Steam railcar Fairfield illustrated
0-6-0 tank locomotive, Rhodesia Railways. 82. illustration
Works shunter at Untala; supplied by Hudswell Clarke & Co. in 1929: named Churchill.
C.H.M. Elwell: had been apprenticed under James Holden at Stratford Works; following which he became a locomtive running inspector. During WW1 he was involved in munitions manufacture at Stratford. He became Locomotive Running Superintendent of the LNER Southernv Area and in 1938 Locomotive Running Superintendent of the Eastern Section,
Notes on the modern rail L.N.E.R. 82-3
For ordinary rail a medium manganese content was specified. For points and crossings a high manganese steel was specified with Sandberg sorbitic process.
The counter pressure brake method of testing
Account of T. Robson ILocoE paper
David L. Smith. The Wigtownshire Railway and its locomotives. 85-7. illustration, 2 diagrams (side elevations)
Crampton's patents. 89-91.
Number 611 (15 July 1943)
Passenger rolling stock capacity. 97.
Considers London Transport versus LNER main line coaches
Second B1 class No. 8302 Eland undergoing trials.
Beyer-Garratt heavy freight (war standard) locomotive, Ministry of Supply.
Intended for South Africa (3ft 6in gauge): 2-8-2+2-8-2.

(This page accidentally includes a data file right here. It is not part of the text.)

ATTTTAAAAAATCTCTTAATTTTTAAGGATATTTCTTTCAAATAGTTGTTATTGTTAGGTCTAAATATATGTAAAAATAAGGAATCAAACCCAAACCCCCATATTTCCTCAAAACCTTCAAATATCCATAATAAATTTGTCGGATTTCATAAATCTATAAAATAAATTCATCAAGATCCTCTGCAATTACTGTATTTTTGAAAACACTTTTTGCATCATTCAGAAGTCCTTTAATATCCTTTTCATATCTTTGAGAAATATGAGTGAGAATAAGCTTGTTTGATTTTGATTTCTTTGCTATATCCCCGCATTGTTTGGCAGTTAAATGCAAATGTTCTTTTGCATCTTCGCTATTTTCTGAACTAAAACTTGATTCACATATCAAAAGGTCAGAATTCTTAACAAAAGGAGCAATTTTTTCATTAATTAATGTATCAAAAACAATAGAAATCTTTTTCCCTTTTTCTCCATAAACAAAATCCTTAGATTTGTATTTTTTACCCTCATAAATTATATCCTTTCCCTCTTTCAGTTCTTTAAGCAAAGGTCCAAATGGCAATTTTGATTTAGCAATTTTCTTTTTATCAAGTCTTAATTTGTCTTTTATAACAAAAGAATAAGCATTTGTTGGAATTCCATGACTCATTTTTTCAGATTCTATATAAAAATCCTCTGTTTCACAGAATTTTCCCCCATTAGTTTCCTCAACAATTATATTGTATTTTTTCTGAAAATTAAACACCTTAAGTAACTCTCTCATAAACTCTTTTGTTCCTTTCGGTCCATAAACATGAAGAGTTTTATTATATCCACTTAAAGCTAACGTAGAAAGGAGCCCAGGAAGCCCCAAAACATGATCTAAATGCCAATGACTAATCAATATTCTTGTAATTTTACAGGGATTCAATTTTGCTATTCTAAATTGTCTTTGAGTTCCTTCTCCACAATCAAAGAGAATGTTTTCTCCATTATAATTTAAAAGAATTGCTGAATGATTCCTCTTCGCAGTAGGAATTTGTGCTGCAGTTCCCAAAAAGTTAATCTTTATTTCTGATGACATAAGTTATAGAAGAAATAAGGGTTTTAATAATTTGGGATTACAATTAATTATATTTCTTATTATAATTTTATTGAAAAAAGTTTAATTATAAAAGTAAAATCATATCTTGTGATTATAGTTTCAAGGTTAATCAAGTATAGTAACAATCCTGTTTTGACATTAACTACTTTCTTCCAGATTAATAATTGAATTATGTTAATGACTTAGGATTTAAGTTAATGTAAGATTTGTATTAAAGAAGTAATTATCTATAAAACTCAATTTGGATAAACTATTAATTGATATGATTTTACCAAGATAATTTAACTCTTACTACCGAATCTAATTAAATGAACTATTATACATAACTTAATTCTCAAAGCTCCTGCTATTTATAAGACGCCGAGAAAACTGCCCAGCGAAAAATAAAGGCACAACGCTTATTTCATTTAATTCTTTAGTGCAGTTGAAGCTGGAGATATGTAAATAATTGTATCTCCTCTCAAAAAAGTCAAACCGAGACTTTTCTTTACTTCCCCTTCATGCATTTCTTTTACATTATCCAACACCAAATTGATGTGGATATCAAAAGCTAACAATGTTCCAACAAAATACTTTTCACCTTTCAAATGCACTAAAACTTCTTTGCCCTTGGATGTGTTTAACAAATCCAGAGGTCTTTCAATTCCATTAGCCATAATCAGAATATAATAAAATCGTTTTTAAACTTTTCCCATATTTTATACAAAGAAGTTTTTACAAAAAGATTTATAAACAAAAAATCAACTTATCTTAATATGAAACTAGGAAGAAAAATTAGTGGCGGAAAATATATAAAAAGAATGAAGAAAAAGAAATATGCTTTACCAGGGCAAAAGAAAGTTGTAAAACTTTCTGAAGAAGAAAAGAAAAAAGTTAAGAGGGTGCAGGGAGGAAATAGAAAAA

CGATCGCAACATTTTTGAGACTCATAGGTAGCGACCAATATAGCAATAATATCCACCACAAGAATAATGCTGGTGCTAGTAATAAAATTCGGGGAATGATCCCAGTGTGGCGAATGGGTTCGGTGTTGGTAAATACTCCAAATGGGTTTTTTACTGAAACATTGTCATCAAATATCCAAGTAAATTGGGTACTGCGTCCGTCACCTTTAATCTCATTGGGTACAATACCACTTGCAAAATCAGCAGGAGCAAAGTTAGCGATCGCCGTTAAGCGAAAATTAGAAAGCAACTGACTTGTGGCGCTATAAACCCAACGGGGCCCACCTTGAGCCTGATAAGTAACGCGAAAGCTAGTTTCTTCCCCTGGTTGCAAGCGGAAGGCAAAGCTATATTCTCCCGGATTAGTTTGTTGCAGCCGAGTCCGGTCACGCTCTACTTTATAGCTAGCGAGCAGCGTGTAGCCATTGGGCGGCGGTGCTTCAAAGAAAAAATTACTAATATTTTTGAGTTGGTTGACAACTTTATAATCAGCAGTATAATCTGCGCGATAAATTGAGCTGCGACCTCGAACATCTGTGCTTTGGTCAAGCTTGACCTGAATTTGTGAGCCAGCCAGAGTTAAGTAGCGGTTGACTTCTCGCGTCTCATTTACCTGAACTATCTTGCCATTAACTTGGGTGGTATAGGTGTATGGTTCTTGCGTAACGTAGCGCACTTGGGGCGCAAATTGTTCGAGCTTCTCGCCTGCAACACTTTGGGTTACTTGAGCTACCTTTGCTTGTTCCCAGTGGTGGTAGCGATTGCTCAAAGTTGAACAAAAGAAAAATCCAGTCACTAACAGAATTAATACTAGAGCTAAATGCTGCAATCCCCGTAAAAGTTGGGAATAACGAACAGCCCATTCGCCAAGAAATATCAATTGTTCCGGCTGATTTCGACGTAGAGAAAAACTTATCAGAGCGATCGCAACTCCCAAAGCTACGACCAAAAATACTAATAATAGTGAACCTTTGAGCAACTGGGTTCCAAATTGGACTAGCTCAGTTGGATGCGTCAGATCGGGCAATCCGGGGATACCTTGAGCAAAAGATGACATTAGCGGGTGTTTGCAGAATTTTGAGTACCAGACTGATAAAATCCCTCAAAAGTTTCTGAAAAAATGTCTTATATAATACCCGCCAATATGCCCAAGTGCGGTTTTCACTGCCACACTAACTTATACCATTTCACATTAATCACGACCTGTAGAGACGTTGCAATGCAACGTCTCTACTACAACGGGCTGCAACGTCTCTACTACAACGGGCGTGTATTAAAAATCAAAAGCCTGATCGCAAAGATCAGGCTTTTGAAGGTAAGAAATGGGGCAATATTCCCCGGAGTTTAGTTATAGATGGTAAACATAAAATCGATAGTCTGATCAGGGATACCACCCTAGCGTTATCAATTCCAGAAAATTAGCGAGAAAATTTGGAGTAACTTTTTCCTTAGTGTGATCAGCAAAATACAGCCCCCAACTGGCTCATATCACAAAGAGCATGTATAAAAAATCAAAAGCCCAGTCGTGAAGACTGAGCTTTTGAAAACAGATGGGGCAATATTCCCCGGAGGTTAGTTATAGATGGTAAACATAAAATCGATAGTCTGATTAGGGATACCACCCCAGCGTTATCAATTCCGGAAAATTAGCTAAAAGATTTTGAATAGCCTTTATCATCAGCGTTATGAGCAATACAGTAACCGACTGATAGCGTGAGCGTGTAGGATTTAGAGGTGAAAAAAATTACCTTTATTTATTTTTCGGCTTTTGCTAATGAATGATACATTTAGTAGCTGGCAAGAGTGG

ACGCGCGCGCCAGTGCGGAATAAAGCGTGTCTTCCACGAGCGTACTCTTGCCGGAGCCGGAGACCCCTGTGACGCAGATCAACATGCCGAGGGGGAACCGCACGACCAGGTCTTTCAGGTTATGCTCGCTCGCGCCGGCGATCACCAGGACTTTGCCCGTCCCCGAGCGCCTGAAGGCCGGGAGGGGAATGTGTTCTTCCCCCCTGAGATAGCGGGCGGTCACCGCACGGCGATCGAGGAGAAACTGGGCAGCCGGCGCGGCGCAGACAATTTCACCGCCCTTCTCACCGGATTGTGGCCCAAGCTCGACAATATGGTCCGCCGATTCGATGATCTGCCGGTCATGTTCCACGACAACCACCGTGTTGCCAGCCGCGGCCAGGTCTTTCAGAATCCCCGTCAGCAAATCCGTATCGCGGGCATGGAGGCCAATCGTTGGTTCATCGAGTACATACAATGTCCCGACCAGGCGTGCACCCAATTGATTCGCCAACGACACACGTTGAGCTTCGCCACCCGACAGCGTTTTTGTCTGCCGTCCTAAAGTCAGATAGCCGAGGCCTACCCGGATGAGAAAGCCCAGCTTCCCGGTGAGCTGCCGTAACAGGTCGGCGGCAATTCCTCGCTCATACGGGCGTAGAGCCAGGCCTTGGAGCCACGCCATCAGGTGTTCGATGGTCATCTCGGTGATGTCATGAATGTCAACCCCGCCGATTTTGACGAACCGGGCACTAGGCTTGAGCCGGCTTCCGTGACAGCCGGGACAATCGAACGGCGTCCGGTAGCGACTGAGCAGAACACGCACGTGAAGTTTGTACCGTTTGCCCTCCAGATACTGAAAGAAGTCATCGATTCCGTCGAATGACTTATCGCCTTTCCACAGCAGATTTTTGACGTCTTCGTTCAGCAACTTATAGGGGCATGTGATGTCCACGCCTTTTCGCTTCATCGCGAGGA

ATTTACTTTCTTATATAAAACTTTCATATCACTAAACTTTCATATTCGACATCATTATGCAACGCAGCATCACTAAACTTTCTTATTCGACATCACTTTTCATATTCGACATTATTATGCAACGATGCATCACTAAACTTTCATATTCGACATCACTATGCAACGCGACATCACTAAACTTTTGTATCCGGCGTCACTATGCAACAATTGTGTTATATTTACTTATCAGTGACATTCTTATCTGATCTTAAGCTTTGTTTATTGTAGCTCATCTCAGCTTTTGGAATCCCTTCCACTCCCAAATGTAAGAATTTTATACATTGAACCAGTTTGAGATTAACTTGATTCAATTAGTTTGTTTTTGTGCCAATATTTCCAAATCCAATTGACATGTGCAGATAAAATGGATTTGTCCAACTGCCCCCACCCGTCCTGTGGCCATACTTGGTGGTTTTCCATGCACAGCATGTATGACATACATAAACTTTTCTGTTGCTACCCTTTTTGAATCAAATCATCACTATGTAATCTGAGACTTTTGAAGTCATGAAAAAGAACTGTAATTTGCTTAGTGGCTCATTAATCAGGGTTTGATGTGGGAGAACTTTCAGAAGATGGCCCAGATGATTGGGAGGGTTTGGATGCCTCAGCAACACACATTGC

James McEwan. Locomotives of the Caledonian Railway. 106-8.
Aberdeen Railway: locomotives from Dundee: Kimond & Steel, Gourlay, Mudie and Blackie
Number 612 (15 August 1943)
Locomotive centre of gravity. 113.
Edward H. Livesey. Across Canada in the cab. 114-17. illustration, map
The Phillimore Collection sale. 117-18.
L.N.E.R. 118. illustration.
Locomotive of 20.45 Liverpool Street to Harwich passenger train fell into a bomb crater on embankment near Ingatestone.
David L. Smith. The Wigtownshire Railway and its locomotives. 119-21. illustration, diagram (side elevation)
Number 613 (15 September 1943)
A remarkable locomotive. 129.
4-4-4-4 Pennsylvania Railroad with Franklin poppet valves: draws parallels with Webb designs
Narrow-gauge 2-8-2 locomotive, Vicicongo Railway. 130-1. illustration
Mobile electrical substations, London & North Eastern Railway. 131. illustration
No. 6245 "City of London", London Midland & Scottish Railway. 131.
Photograph of black streamlined locomotive with double chimney